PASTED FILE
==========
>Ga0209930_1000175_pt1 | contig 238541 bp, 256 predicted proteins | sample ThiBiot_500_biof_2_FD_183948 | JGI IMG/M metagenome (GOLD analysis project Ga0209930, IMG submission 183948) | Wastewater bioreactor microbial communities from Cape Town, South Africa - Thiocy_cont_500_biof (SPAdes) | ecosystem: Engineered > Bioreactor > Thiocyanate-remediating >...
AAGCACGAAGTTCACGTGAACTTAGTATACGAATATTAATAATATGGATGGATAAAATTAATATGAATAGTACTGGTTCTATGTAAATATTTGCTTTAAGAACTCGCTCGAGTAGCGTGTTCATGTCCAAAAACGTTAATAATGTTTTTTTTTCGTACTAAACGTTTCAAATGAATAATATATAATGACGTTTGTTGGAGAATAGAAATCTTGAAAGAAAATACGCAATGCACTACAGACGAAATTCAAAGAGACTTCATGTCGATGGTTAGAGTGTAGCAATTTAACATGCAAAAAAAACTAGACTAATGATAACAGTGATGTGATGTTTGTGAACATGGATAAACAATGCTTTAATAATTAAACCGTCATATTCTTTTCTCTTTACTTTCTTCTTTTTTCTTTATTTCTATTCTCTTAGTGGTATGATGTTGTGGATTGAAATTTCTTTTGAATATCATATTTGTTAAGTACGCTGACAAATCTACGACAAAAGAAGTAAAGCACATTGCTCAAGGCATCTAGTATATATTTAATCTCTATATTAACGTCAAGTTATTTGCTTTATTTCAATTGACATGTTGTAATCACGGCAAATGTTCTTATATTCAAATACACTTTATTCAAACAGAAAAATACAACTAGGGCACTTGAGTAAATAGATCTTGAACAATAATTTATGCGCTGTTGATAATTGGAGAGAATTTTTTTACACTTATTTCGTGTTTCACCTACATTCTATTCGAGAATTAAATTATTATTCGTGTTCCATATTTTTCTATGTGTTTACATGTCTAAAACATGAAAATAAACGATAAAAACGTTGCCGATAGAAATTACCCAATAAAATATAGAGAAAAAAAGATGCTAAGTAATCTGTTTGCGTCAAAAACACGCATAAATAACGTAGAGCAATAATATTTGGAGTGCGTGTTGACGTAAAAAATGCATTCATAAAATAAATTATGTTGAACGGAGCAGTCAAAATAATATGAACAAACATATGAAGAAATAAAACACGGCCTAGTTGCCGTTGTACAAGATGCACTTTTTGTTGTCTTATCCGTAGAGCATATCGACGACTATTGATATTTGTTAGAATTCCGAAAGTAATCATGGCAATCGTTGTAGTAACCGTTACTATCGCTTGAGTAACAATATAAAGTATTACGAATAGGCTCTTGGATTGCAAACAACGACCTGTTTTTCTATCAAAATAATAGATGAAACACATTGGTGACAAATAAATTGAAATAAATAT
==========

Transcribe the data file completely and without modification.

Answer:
>Ga0209930_1000175_pt1 | contig 238541 bp, 256 predicted proteins | sample ThiBiot_500_biof_2_FD_183948 | JGI IMG/M metagenome (GOLD analysis project Ga0209930, IMG submission 183948) | Wastewater bioreactor microbial communities from Cape Town, South Africa - Thiocy_cont_500_biof (SPAdes) | ecosystem: Engineered > Bioreactor > Thiocyanate-remediating >...
AAGCACGAAGTTCACGTGAACTTAGTATACGAATATTAATAATATGGATGGATAAAATTAATATGAATAGTACTGGTTCTATGTAAATATTTGCTTTAAGAACTCGCTCGAGTAGCGTGTTCATGTCCAAAAACGTTAATAATGTTTTTTTTTCGTACTAAACGTTTCAAATGAATAATATATAATGACGTTTGTTGGAGAATAGAAATCTTGAAAGAAAATACGCAATGCACTACAGACGAAATTCAAAGAGACTTCATGTCGATGGTTAGAGTGTAGCAATTTAACATGCAAAAAAAACTAGACTAATGATAACAGTGATGTGATGTTTGTGAACATGGATAAACAATGCTTTAATAATTAAACCGTCATATTCTTTTCTCTTTACTTTCTTCTTTTTTCTTTATTTCTATTCTCTTAGTGGTATGATGTTGTGGATTGAAATTTCTTTTGAATATCATATTTGTTAAGTACGCTGACAAATCTACGACAAAAGAAGTAAAGCACATTGCTCAAGGCATCTAGTATATATTTAATCTCTATATTAACGTCAAGTTATTTGCTTTATTTCAATTGACATGTTGTAATCACGGCAAATGTTCTTATATTCAAATACACTTTATTCAAACAGAAAAATACAACTAGGGCACTTGAGTAAATAGATCTTGAACAATAATTTATGCGCTGTTGATAATTGGAGAGAATTTTTTTACACTTATTTCGTGTTTCACCTACATTCTATTCGAGAATTAAATTATTATTCGTGTTCCATATTTTTCTATGTGTTTACATGTCTAAAACATGAAAATAAACGATAAAAACGTTGCCGATAGAAATTACCCAATAAAATATAGAGAAAAAAAGATGCTAAGTAATCTGTTTGCGTCAAAAACACGCATAAATAACGTAGAGCAATAATATTTGGAGTGCGTGTTGACGTAAAAAATGCATTCATAAAATAAATTATGTTGAACGGAGCAGTCAAAATAATATGAACAAACATATGAAGAAATAAAACACGGCCTAGTTGCCGTTGTACAAGATGCACTTTTTGTTGTCTTATCCGTAGAGCATATCGACGACTATTGATATTTGTTAGAATTCCGAAAGTAATCATGGCAATCGTTGTAGTAACCGTTACTATCGCTTGAGTAACAATATAAAGTATTACGAATAGGCTCTTGGATTGCAAACAACGACCTGTTTTTCTATCAAAATAATAGATGAAACACATTGGTGACAAATAAATTGAAATAAATAT